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Automating AJAX Forms

While Autofill can autofill the majority of forms on the internet, there are more and more forms these days that it has a hard time with. These modern forms either use non-standard HTML form tags (e.g., <div> instead of <select>) or render forms dynamically via AJAX. Today, we're going to go over how to automate filling out a multi-page form that is powered by AJAX.

Since Autofill is typically triggered on page load, when a form uses the magic of AJAX to "load" the next page without actually loading the web page, Autofill is never triggered again. This is the reason why you might see Autofill working only on the first page and not subsequent pages. In order to properly autofill AJAX forms, we need to use Autofill's powerful JavaScript rules. For this tutorial, we will use Fundrise as a case study.

First, go to the Fundrise link above and enter any email address and password to create a dummy account. The multi-page form should start at the page below, and this is where we'll begin our automation:

Form page 1 screenshot

For the purpose of this tutorial, let's create a new profile called "Fundrise":

Manage Profiles

In this new profile, create a JavaScript rule (select Type = "JavaScript") and enter this into the Value field:

const fields = [
  { name: '[data-test="Family or Friend"]' },
  { name: '[data-test="TAXABLE"]' },
  { name: '[data-test="Income"]' },
  { name: '[data-test="$10K - $25K"]' },
  { name: '[data-test="3-5 years"]' },
  { name: '[data-test="I am more hands-on"]' },
  { name: '[data-test="first-name"]', value: 'First' },
  { name: '[data-test="last-name"]', value: 'Last' },
  { name: '[data-test="agreements"]' },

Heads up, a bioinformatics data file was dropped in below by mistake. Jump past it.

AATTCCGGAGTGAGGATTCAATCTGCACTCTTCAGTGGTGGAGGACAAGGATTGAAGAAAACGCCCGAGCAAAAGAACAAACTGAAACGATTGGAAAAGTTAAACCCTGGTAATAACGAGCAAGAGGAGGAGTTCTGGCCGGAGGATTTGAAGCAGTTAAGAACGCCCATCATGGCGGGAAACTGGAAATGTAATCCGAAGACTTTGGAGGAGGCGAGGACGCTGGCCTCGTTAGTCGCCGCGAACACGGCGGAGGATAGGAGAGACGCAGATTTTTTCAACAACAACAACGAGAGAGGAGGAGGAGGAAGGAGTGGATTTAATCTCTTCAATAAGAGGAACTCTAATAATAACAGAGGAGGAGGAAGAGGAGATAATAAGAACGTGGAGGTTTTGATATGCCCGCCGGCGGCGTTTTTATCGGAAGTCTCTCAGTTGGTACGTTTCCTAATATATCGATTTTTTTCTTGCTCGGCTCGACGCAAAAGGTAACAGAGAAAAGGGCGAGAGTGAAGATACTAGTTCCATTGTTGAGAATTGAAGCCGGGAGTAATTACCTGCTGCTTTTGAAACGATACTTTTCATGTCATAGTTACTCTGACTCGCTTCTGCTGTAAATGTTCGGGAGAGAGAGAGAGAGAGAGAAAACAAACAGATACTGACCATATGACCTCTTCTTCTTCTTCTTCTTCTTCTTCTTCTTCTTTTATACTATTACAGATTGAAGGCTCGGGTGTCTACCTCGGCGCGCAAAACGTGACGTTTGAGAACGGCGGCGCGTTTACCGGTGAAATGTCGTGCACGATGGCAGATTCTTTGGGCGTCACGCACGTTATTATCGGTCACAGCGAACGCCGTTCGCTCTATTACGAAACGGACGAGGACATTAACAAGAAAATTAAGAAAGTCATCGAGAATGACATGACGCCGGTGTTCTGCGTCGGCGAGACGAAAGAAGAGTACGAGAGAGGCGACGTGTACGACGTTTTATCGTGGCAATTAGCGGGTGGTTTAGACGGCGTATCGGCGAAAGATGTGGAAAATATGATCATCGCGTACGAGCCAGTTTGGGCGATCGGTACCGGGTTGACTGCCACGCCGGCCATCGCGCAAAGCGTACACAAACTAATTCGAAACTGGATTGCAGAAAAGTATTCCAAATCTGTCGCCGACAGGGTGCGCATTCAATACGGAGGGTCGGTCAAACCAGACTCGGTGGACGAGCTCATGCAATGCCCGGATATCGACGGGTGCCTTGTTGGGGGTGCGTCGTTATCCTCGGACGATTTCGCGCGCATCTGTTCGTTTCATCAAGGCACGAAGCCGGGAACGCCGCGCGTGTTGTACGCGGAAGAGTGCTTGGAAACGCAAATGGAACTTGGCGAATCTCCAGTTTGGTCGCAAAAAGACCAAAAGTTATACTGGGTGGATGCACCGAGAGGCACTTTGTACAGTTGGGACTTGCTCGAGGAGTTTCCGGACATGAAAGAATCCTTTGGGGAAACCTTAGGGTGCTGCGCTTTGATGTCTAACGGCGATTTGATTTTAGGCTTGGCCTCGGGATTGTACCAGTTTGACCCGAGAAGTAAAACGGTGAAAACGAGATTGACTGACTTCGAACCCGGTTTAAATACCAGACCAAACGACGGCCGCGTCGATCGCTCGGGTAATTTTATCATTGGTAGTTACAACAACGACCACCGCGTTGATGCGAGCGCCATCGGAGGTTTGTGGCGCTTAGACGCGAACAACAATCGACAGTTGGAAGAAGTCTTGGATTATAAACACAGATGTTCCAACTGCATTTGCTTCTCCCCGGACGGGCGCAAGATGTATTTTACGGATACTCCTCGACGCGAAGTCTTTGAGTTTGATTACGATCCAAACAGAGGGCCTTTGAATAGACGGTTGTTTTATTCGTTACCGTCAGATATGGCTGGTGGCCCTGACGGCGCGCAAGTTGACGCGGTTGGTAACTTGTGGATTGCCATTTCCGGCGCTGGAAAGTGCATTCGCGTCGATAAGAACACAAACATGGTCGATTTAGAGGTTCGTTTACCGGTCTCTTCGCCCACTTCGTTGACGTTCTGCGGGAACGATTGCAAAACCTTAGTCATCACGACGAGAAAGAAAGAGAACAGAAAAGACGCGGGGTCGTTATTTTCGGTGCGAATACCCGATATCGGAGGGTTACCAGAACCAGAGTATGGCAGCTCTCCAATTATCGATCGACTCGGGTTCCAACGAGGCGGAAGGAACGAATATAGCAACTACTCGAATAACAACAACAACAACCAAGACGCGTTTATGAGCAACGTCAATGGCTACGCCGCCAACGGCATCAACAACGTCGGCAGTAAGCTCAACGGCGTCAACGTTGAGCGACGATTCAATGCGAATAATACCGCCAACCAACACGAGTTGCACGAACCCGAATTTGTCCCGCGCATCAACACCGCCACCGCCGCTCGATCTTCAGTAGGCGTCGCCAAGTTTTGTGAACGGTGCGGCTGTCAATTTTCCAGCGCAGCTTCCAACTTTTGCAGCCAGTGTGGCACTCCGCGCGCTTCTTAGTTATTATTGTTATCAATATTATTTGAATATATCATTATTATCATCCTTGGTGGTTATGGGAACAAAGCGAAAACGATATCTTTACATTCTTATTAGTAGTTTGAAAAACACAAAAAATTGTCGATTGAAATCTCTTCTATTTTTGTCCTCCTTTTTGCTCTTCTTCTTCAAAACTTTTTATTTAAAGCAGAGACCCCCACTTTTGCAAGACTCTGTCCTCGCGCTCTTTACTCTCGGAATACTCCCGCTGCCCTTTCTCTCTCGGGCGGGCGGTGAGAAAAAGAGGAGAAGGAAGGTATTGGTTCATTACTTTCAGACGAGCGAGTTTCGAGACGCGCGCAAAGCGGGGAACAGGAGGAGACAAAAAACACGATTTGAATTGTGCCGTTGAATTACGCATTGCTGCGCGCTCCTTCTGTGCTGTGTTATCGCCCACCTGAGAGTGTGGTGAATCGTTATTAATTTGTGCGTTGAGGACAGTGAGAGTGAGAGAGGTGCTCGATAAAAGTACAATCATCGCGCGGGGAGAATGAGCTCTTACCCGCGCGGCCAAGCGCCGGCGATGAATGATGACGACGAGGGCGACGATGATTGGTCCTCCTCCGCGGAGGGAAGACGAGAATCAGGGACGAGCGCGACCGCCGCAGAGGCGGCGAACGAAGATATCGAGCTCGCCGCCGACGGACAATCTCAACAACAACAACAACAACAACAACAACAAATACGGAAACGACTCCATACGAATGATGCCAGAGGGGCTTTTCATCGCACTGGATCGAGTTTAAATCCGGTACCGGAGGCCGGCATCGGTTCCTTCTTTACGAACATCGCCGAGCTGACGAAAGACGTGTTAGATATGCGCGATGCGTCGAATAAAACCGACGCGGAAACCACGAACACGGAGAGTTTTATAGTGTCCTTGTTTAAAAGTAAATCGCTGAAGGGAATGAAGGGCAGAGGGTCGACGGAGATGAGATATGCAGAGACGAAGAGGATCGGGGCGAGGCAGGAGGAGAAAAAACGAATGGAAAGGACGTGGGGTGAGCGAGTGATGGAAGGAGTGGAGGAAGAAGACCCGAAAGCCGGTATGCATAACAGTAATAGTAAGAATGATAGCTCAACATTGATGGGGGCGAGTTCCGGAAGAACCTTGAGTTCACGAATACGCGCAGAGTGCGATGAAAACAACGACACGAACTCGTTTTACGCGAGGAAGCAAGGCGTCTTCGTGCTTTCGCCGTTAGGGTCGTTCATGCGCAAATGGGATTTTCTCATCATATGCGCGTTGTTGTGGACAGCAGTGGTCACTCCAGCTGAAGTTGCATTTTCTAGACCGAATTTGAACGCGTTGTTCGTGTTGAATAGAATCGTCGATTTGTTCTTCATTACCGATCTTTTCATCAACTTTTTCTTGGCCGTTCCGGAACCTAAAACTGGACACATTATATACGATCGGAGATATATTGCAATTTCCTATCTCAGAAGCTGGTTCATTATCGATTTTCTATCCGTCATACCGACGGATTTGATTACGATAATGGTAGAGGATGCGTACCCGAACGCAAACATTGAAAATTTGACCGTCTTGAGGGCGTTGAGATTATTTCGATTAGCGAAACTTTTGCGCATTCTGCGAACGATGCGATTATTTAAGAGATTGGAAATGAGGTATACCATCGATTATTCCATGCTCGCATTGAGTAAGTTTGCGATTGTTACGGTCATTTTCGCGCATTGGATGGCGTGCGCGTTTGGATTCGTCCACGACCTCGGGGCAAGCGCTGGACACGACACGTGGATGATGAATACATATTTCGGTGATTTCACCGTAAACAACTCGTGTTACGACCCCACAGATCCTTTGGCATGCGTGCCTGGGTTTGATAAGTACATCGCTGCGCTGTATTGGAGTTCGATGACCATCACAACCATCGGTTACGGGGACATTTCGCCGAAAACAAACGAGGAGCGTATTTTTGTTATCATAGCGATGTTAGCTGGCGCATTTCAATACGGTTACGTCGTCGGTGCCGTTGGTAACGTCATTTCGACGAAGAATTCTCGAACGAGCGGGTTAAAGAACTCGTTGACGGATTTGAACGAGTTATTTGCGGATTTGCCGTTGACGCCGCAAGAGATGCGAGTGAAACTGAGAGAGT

{ name: '[data-test="address-form-address1"]', value: '321 Test Dr' },
  { name: '[data-test="address-form-city"]', value: 'Beverly Hills' },
  { name: '[data-test="address-form-state"]', value: 'CA' },
  { name: '[data-test="address-form-zip"]', value: '90210' },
  { name: '[data-test="phone-number"]', value: '(310) 555-1212' },
  { name: '[data-test="date-input"]', value: '04/01/1984' },
  { name: '[data-test="amount-input"]', value: '10' },
  { name: '[data-test="other-amount-input"]', value: '10' },
  { name: '[data-test="manually-enter-account"]' },
  { name: '[data-test="new-bank-name"]', value: 'Big Bank' },
  { name: '[data-test="new-bank-routing"]', value: '123456789' },
  { name: '[data-test="new-bank-acct-1"]', value: '1234567890' },
  { name: '[data-test="new-bank-acct-2"]', value: '1234567890' },
  { name: '[data-test="acknowledgment-0"]' },
  { name: '[data-test="acknowledgment-1"]' },
  { name: '[data-test="acknowledgment-2"]' },
  { name: '[data-test="acknowledgment-3"]' },
  { name: '[data-test="acknowledgment-4"]' },
  { name: '[data-test="acknowledgment-5"]' },
  { name: '[data-test="acknowledgment-6"]' },

setInterval(() => {
  for (let i = 0, field; i < fields.length; ++i) {
    field = document.querySelector(fields[i].name);
    if (field) {
      if (fields[i].value) {
        field.value = fields[i].value;
        field.dispatchEvent(new Event('input'));
        field.dispatchEvent(new Event('change'));
      } else if (!field.checked) {;
}, 500);
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Whoa, that's quite a handful! Don't worry, I'm going to break it down for you. It's not so intimidating once you break it down into smaller chunks. Let's dive in...

const fields = [ ... ];
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Here we are defining all of the form fields that we want to automate. The [ ... ] contains a list of items, with each item having one or both of these properties:

  • name - the CSS selector that we will use to identify the fields.
  • value - the text that will be entered in input boxes.

As you'll soon see below, we will assume items that only contain the name property to be checkbox/radio elements that should be clicked on, and items that also contain the value property are input boxes that should be autofilled.